That can be a really hard question to answer. If we're honest, we're often our own worst critics. It's not unusual for people to talk to themselves in a far, far harsher way than they'd speak to anyone else. Why do we do it? Great question, and not one I'm qualified to answer. What I do know, though, is that the more I feel at peace with myself, the more I respect and am kind to myself, the more I have to offer the people around me and the world at large. So it's worth finding a way to cultivate this.
From a mindfulness perspective, when we're being nasty to ourselves, we're simply not being mindful. When I was completing my yoga teacher training, I remember being told that no situation in and of itself is good or bad - it's only our thoughts about it that make it so. This idea shocked me to my core. To think that when we berate, talk down to and criticise ourselves (or anyone else for that matter), we're actually pulling away from the present moment is hard to accept at times. But it's what happens.
What to do? Well, this week I'm going to give loving kindness meditation a burl. The idea behind this practice is to invite feelings of loving kindness to fill you up in this moment. To do this you can choose some simple phrases that encapsulate loving kindness and repeat them to yourself. Then, you can extend this practice as far and wide as you like - to your family, friends, people who have wronged you, strangers and so on. Maybe this sounds a little hippy-dippy to you, but I think it's worth remembering that the way the practice feels is probably more important than what we think of the idea.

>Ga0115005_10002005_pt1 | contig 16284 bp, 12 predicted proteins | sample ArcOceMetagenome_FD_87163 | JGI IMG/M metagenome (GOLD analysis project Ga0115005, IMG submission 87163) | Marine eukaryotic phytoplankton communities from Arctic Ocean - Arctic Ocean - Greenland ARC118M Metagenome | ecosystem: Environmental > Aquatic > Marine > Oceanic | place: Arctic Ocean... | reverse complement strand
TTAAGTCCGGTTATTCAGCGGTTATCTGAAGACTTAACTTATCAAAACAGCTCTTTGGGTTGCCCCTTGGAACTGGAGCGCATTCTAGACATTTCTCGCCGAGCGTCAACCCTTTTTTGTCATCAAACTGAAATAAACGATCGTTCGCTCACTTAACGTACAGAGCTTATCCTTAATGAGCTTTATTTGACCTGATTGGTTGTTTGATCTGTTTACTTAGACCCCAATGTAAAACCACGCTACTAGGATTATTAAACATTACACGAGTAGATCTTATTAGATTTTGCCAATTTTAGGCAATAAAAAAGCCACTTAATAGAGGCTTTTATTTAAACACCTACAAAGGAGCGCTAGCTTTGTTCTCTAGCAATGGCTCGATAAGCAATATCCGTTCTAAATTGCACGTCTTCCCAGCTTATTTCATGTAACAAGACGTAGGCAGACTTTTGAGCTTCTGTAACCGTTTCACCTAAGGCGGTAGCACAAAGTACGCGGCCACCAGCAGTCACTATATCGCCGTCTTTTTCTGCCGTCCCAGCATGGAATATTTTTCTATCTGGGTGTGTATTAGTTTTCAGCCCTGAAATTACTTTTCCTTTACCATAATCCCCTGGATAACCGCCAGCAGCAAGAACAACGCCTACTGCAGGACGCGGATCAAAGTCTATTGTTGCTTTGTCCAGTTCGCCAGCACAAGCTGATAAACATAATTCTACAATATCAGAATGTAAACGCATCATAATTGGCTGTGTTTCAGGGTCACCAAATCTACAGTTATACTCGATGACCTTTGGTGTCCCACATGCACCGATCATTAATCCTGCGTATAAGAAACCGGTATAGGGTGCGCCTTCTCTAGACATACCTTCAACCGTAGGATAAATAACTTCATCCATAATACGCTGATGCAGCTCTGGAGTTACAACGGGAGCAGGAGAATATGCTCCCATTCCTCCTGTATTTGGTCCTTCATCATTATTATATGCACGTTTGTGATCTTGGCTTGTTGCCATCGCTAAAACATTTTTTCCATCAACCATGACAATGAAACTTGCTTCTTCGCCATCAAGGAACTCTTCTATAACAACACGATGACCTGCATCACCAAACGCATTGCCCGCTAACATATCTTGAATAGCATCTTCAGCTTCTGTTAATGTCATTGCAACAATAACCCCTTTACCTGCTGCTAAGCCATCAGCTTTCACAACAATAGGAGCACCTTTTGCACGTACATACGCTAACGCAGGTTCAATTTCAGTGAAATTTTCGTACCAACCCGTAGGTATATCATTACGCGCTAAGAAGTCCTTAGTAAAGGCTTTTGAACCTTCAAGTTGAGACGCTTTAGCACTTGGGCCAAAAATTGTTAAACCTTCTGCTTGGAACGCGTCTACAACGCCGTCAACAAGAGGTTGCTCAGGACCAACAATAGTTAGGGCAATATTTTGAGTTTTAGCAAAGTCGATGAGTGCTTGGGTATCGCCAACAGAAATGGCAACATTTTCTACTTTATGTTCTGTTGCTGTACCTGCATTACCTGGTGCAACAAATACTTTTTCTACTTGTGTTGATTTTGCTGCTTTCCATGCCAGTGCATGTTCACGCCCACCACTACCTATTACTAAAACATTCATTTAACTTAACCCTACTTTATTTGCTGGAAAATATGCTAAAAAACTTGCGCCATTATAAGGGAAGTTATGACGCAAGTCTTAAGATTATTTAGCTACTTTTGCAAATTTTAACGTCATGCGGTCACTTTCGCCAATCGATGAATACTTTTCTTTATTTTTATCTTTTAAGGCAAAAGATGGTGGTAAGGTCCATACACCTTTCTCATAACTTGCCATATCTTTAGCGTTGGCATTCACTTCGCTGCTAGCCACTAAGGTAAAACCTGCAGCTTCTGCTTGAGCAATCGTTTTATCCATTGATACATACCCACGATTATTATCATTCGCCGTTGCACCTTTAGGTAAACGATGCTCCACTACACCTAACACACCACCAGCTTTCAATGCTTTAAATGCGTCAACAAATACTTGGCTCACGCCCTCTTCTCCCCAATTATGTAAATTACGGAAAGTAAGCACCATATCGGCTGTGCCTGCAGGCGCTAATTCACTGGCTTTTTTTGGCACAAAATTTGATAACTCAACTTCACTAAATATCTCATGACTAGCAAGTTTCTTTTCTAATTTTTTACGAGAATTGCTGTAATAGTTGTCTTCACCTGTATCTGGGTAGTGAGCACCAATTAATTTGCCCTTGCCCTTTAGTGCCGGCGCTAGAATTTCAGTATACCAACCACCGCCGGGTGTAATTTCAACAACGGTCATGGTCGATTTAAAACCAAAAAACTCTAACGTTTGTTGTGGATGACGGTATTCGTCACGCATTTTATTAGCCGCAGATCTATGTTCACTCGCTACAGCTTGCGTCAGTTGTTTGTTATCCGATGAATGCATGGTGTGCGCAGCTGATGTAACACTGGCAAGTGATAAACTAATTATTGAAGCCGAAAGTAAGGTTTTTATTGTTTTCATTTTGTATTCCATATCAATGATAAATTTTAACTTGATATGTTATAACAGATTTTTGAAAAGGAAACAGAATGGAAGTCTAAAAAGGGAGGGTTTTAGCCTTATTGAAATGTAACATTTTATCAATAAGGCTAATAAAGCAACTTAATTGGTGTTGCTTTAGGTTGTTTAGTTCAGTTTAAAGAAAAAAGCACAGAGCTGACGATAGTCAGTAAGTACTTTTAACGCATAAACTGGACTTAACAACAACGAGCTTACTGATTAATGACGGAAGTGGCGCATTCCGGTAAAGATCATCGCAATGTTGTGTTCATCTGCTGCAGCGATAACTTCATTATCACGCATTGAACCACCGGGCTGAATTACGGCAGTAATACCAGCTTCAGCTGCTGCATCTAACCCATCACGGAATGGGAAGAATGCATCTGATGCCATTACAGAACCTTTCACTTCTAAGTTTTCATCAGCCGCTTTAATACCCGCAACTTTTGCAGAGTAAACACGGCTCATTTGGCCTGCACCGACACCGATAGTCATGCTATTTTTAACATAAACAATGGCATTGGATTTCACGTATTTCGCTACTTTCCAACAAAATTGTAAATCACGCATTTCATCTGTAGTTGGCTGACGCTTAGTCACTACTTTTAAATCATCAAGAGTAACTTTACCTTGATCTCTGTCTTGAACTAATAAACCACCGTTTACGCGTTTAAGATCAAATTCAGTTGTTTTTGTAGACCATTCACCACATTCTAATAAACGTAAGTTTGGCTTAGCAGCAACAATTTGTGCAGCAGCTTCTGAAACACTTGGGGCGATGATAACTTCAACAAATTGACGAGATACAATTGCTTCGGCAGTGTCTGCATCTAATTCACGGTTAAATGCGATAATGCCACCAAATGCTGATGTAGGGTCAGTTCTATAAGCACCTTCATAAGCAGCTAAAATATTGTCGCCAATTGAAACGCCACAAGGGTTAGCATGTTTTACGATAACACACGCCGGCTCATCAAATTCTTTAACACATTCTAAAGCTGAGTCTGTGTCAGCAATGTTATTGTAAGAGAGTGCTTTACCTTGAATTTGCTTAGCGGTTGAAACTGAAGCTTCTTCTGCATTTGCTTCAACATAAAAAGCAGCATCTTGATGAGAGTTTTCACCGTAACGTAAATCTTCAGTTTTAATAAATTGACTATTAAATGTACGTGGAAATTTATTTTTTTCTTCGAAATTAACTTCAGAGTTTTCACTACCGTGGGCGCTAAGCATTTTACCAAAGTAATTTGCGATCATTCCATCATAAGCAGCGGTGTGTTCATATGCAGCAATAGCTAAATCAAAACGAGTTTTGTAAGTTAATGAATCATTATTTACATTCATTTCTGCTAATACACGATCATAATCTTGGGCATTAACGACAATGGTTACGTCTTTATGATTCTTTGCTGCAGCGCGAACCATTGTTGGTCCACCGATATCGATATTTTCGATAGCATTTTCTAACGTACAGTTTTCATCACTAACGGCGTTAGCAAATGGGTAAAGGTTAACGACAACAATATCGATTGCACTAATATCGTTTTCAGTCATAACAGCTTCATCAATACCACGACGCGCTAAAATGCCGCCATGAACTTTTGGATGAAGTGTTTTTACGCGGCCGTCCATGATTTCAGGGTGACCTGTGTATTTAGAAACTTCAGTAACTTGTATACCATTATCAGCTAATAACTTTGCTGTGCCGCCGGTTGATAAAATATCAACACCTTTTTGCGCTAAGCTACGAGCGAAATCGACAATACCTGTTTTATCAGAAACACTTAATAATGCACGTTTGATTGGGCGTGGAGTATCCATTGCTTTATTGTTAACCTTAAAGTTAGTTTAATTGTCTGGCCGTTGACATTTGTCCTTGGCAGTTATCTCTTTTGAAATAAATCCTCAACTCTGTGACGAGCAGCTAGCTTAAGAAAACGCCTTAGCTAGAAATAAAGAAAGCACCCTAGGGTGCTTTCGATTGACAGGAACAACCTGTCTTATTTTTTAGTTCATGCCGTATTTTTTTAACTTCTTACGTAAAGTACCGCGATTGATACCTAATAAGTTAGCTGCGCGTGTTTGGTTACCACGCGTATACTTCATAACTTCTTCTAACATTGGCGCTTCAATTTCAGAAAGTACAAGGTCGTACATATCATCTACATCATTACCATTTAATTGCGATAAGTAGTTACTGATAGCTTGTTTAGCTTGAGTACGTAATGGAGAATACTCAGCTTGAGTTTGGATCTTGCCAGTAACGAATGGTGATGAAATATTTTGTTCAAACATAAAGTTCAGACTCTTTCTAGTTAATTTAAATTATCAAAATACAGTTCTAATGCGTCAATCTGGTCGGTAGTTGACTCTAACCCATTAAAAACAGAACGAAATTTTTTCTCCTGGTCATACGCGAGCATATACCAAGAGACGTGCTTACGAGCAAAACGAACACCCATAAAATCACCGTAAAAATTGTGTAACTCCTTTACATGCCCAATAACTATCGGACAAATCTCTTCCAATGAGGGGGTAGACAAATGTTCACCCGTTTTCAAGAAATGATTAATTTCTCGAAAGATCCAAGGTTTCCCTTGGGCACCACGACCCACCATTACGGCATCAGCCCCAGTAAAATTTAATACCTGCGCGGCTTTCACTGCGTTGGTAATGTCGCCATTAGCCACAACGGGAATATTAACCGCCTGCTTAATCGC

The phrases I'm choosing to work with this week are:
May I/you be healthy in body and mind
May I/you be safe and happy
May I/you be peaceful and at ease
I intend to sit for at least five to ten minutes each day, sending this loving kindness messages to myself and others. May it bring me firmly into the present moment.
"If I become a center of love and kindness in this moment, then in a perhaps small but hardly insignificant way, the world now has a nucleus of love and kindness it lacked the moment before. This benefits me and it benefits others." Jon Kabat-Zinn
"When you can love one tree or one flower or one dog or one place, or one person or yourself for one moment, you can find all people, all places, all suffering, all harmony in that one moment." Jon Kabat-Zinn.
You can find a lovely summary about loving kindness meditation (also known as metta) here.